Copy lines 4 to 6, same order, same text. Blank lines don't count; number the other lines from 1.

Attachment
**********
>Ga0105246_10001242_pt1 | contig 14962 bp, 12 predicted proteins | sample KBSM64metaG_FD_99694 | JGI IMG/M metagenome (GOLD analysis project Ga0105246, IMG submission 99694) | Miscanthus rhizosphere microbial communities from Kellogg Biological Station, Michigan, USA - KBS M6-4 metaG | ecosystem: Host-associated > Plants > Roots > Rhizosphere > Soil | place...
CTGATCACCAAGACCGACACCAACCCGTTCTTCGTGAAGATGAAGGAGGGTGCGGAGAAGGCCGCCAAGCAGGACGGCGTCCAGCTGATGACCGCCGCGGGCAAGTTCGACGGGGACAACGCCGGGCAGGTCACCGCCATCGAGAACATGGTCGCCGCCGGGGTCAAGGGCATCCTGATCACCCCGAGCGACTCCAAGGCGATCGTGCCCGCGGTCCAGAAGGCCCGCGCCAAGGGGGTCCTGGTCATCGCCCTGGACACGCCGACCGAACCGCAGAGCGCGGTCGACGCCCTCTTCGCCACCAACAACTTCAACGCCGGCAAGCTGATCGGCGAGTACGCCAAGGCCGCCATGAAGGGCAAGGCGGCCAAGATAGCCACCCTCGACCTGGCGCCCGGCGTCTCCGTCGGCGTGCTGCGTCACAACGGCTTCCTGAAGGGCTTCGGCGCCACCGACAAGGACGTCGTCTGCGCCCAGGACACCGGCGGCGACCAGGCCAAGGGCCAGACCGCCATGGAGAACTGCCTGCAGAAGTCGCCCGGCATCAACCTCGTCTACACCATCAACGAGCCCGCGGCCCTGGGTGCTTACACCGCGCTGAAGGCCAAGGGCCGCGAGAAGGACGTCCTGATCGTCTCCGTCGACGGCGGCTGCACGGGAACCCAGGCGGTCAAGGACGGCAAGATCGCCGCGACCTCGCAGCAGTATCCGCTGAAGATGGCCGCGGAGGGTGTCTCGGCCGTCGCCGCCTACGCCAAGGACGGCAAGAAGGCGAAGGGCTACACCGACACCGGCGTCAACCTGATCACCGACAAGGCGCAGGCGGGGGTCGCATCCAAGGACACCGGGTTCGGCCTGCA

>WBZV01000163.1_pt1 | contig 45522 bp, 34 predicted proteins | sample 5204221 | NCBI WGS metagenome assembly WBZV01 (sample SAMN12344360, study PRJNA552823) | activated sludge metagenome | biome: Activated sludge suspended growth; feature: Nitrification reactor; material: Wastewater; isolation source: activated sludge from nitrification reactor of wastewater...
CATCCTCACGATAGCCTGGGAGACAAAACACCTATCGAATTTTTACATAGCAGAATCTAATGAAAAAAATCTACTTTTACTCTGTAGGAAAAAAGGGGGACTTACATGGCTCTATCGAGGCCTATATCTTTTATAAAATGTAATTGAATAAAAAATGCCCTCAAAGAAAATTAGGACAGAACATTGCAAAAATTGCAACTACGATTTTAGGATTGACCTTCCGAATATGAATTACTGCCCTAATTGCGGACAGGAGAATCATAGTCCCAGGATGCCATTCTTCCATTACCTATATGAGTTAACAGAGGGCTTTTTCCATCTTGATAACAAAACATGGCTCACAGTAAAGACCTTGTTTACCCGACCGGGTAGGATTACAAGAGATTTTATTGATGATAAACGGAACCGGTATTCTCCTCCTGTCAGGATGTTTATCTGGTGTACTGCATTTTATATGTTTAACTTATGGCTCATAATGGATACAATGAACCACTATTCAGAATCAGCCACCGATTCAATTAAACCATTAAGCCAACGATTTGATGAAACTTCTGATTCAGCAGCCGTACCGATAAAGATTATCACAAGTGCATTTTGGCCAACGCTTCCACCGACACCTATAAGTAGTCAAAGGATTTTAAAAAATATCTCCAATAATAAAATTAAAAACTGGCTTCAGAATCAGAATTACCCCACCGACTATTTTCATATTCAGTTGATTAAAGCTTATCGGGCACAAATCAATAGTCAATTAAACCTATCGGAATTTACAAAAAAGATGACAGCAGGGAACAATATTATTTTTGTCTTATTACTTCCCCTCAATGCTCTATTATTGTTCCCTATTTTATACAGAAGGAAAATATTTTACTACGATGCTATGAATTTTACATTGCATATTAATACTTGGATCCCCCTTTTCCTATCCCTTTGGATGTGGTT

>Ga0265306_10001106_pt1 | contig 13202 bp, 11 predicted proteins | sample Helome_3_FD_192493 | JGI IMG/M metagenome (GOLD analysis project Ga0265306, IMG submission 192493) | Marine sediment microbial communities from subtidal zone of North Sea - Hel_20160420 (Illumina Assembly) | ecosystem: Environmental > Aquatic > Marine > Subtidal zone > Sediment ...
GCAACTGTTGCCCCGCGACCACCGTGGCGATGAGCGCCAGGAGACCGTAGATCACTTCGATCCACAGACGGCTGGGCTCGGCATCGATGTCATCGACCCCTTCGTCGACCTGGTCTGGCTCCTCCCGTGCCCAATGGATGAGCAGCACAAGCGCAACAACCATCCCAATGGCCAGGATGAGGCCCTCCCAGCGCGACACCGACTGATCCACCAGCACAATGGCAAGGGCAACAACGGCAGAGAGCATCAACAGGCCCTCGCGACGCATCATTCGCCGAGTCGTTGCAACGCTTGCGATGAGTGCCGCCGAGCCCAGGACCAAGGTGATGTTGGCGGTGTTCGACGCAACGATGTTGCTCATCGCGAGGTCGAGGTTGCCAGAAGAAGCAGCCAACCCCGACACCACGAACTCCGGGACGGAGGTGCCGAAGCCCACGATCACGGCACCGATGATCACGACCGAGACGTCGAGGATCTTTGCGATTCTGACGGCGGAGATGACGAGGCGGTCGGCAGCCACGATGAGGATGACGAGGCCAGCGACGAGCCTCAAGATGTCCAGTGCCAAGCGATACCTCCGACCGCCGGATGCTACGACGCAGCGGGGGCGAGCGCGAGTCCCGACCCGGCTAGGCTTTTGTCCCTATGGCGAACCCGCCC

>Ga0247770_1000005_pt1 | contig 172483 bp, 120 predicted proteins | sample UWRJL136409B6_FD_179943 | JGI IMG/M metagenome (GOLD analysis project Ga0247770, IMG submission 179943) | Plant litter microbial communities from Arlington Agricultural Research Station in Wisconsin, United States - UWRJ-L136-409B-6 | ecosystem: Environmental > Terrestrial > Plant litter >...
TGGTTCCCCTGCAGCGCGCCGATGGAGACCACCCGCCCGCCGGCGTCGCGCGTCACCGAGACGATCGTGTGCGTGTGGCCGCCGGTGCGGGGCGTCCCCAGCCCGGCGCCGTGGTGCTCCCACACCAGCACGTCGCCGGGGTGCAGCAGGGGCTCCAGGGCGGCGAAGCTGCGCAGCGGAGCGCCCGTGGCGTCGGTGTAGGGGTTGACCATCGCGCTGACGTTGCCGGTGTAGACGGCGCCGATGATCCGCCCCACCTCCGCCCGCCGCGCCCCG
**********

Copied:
CATCCTCACGATAGCCTGGGAGACAAAACACCTATCGAATTTTTACATAGCAGAATCTAATGAAAAAAATCTACTTTTACTCTGTAGGAAAAAAGGGGGACTTACATGGCTCTATCGAGGCCTATATCTTTTATAAAATGTAATTGAATAAAAAATGCCCTCAAAGAAAATTAGGACAGAACATTGCAAAAATTGCAACTACGATTTTAGGATTGACCTTCCGAATATGAATTACTGCCCTAATTGCGGACAGGAGAATCATAGTCCCAGGATGCCATTCTTCCATTACCTATATGAGTTAACAGAGGGCTTTTTCCATCTTGATAACAAAACATGGCTCACAGTAAAGACCTTGTTTACCCGACCGGGTAGGATTACAAGAGATTTTATTGATGATAAACGGAACCGGTATTCTCCTCCTGTCAGGATGTTTATCTGGTGTACTGCATTTTATATGTTTAACTTATGGCTCATAATGGATACAATGAACCACTATTCAGAATCAGCCACCGATTCAATTAAACCATTAAGCCAACGATTTGATGAAACTTCTGATTCAGCAGCCGTACCGATAAAGATTATCACAAGTGCATTTTGGCCAACGCTTCCACCGACACCTATAAGTAGTCAAAGGATTTTAAAAAATATCTCCAATAATAAAATTAAAAACTGGCTTCAGAATCAGAATTACCCCACCGACTATTTTCATATTCAGTTGATTAAAGCTTATCGGGCACAAATCAATAGTCAATTAAACCTATCGGAATTTACAAAAAAGATGACAGCAGGGAACAATATTATTTTTGTCTTATTACTTCCCCTCAATGCTCTATTATTGTTCCCTATTTTATACAGAAGGAAAATATTTTACTACGATGCTATGAATTTTACATTGCATATTAATACTTGGATCCCCCTTTTCCTATCCCTTTGGATGTGGTT

>Ga0265306_10001106_pt1 | contig 13202 bp, 11 predicted proteins | sample Helome_3_FD_192493 | JGI IMG/M metagenome (GOLD analysis project Ga0265306, IMG submission 192493) | Marine sediment microbial communities from subtidal zone of North Sea - Hel_20160420 (Illumina Assembly) | ecosystem: Environmental > Aquatic > Marine > Subtidal zone > Sediment ...
GCAACTGTTGCCCCGCGACCACCGTGGCGATGAGCGCCAGGAGACCGTAGATCACTTCGATCCACAGACGGCTGGGCTCGGCATCGATGTCATCGACCCCTTCGTCGACCTGGTCTGGCTCCTCCCGTGCCCAATGGATGAGCAGCACAAGCGCAACAACCATCCCAATGGCCAGGATGAGGCCCTCCCAGCGCGACACCGACTGATCCACCAGCACAATGGCAAGGGCAACAACGGCAGAGAGCATCAACAGGCCCTCGCGACGCATCATTCGCCGAGTCGTTGCAACGCTTGCGATGAGTGCCGCCGAGCCCAGGACCAAGGTGATGTTGGCGGTGTTCGACGCAACGATGTTGCTCATCGCGAGGTCGAGGTTGCCAGAAGAAGCAGCCAACCCCGACACCACGAACTCCGGGACGGAGGTGCCGAAGCCCACGATCACGGCACCGATGATCACGACCGAGACGTCGAGGATCTTTGCGATTCTGACGGCGGAGATGACGAGGCGGTCGGCAGCCACGATGAGGATGACGAGGCCAGCGACGAGCCTCAAGATGTCCAGTGCCAAGCGATACCTCCGACCGCCGGATGCTACGACGCAGCGGGGGCGAGCGCGAGTCCCGACCCGGCTAGGCTTTTGTCCCTATGGCGAACCCGCCC